I spent New Year’s Eve and New Year’s Day in San Francisco with another friend, Elmer Lowery, from Covington, Kentucky. (He was also killed on March 19, 1945.) We spent New Year’s Eve having dinner, visiting night clubs, and mixing with the crowds on Market Street there. On New Year’s Day, we went to the East-West shrine football game at Kesar Stadium in San Francisco. It was quite a sight with the crowd and the excitement of the game. I remember the street cars and people hanging on to the side and back of them to get to and from the game.

We spent most of January getting ready to go overseas, getting new planes, and other necessary gear. We went aboard an old carrier, the USS Ranger, out of San Francisco. We traveled out to sea getting used to carrier operations and life aboard a carrier.

Navy WAVE officers watch as the Franklin is floated out of her
building dock. October 14, 1943. Photo courtesy of Naval
History and Heritage Command.
Navy WAVE officers watch as the Franklin is floated out of her
building dock. October 14, 1943. Photo courtesy of Naval
History and Heritage Command.

We returned to Santa Rosa continuing air group flights and getting ready to board an
aircraft carrier. We boarded the USS Franklin he first week of February 1945 in Alameda, California. I remember pulling away from the dock and feeling the waving of the ship on the bay. We sailed under the Golden Gate Bridge and a sailor’s girlfriend tossed part of her clothing which landed on the flight deck of the carrier. After leaving the Golden Gate Bay,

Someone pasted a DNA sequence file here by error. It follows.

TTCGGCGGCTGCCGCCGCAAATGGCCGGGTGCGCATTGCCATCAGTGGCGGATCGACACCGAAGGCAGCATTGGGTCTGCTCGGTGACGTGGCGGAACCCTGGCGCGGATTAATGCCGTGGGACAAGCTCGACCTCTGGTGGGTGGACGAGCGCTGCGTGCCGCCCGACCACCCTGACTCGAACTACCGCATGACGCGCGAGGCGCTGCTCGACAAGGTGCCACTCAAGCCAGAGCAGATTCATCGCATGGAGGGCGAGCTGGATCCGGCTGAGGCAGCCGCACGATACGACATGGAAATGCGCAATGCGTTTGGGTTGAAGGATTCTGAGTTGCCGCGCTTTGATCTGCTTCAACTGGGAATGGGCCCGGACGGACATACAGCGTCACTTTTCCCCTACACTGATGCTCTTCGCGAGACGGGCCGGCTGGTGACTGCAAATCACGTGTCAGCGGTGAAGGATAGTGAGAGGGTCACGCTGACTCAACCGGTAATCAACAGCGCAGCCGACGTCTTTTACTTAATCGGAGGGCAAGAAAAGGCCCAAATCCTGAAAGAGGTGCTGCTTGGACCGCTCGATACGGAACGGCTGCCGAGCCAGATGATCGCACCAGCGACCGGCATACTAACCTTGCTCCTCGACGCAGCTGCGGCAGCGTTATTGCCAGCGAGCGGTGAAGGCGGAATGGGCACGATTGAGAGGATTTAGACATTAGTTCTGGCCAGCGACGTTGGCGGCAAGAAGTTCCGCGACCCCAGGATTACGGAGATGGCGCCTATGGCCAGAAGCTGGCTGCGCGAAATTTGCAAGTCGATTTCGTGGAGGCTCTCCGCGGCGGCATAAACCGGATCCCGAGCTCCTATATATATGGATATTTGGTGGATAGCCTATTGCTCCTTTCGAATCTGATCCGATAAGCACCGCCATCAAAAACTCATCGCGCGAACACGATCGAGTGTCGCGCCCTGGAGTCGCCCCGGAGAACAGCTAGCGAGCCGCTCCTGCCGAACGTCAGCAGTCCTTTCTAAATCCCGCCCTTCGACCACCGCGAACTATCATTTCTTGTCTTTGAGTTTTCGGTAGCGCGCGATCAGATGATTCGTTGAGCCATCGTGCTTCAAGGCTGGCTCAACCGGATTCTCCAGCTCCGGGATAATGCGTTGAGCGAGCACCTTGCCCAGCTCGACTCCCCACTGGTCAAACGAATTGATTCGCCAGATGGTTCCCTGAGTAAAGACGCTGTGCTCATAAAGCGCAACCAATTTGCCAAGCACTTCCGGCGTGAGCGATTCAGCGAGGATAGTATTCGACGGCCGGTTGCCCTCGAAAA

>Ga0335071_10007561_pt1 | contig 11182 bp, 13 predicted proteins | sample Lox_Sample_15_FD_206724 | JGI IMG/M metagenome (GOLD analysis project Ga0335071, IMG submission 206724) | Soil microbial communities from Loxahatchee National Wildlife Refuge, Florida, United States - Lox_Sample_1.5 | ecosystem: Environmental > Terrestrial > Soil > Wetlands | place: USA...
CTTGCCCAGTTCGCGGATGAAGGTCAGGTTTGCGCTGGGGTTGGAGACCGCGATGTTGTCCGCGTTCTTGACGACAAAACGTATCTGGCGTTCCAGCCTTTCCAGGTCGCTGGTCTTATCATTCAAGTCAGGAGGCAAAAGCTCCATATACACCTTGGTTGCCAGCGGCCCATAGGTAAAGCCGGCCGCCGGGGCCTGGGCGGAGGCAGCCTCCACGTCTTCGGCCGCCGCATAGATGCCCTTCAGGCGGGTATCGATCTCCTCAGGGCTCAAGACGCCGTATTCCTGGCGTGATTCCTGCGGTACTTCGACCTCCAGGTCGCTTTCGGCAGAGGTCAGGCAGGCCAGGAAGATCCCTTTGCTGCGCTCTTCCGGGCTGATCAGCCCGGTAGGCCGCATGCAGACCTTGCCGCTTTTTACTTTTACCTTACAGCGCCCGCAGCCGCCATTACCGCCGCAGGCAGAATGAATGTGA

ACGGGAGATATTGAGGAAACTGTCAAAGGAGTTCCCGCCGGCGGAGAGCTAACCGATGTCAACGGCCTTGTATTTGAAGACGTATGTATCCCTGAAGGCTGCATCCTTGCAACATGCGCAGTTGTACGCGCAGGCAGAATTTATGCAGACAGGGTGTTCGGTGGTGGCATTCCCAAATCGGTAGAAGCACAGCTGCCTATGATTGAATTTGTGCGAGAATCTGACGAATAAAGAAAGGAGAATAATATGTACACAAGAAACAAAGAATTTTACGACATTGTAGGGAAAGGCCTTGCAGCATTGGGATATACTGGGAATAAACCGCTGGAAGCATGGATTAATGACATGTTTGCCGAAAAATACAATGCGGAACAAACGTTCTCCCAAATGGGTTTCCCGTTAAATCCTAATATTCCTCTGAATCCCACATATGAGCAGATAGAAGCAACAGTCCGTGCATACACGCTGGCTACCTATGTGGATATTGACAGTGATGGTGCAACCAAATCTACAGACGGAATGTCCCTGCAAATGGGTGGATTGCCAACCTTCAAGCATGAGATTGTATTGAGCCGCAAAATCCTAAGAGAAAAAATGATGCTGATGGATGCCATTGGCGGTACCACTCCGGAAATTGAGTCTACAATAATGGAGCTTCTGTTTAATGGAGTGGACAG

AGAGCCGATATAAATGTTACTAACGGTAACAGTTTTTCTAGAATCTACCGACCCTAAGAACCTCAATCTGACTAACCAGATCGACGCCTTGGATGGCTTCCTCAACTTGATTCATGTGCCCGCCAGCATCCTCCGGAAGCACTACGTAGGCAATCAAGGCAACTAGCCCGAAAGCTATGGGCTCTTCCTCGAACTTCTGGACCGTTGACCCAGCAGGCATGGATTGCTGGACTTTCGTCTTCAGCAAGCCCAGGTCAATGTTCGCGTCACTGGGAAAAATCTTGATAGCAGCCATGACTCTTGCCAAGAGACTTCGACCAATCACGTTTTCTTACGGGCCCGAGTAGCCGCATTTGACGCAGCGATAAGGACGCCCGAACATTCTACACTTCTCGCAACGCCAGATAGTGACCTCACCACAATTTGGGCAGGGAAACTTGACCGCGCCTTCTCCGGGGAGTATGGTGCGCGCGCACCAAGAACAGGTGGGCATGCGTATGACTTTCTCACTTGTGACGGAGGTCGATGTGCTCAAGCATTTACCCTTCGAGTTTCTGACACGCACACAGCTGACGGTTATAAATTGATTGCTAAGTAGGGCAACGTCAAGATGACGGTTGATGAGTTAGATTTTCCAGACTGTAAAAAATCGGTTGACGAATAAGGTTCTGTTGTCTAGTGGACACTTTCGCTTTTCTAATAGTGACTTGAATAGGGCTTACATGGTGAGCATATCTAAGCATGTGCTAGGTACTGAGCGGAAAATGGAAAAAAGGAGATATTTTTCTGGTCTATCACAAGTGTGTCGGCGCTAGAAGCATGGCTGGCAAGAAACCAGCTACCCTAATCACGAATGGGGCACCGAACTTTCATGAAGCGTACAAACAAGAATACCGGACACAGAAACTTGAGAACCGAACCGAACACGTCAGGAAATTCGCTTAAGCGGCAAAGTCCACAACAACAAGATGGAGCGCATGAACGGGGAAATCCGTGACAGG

there were swells in the ocean causing sea sickness to many sailors until everyone got used to the swells. I remember having to lie on my bunk for a time on the bow end of the ship because lying down seemed to help the sickish feeling.

We got to go to Hawaii and docked at Ford Island and could see the hull of the USS
Arizona which had sunk because of the December 7, 1941 Japanese attack. We went
to Kaneohe NAS for continued training while the USS Franklin was being fitted for combat. We had several flights over the islands and the pilots practiced touch-and-go landings. This was also the Sea Bee base, and we had tremendous meals and spent time playing volleyball, softball and entertaining ourselves.

Crew of USS Franklin (CV-13). Photo courtesy of Naval History and Heritage Command.
Crew of USS Franklin (CV-13). Photo courtesy of Naval History and Heritage Command.

We boarded the USS Franklin around the first of March with a full complement of Air Group 5. The fighter squadron F4U Corsair fighter planes and some Marine Squadron were reminiscent of Pappy Boyington’s Black Sheep group. The bomber squadron VB5 was made up of SB2C Helldivers and my squadron VT5 the torpedo bomber squadron TBF Avengers. We performed many air group training missions and navigation flights on the way to Ulithi an anchorage where task groups assembled. We arrived at Ulithi early in March, the morning after a suicide plane struck a carrier, either the USS Randolph or the USS Hancock. We stayed at Ulithi one night and as far as I could see there were ships of all categories: troop ships, supply ships, tankers, battleships, carriers, destroyers, etc.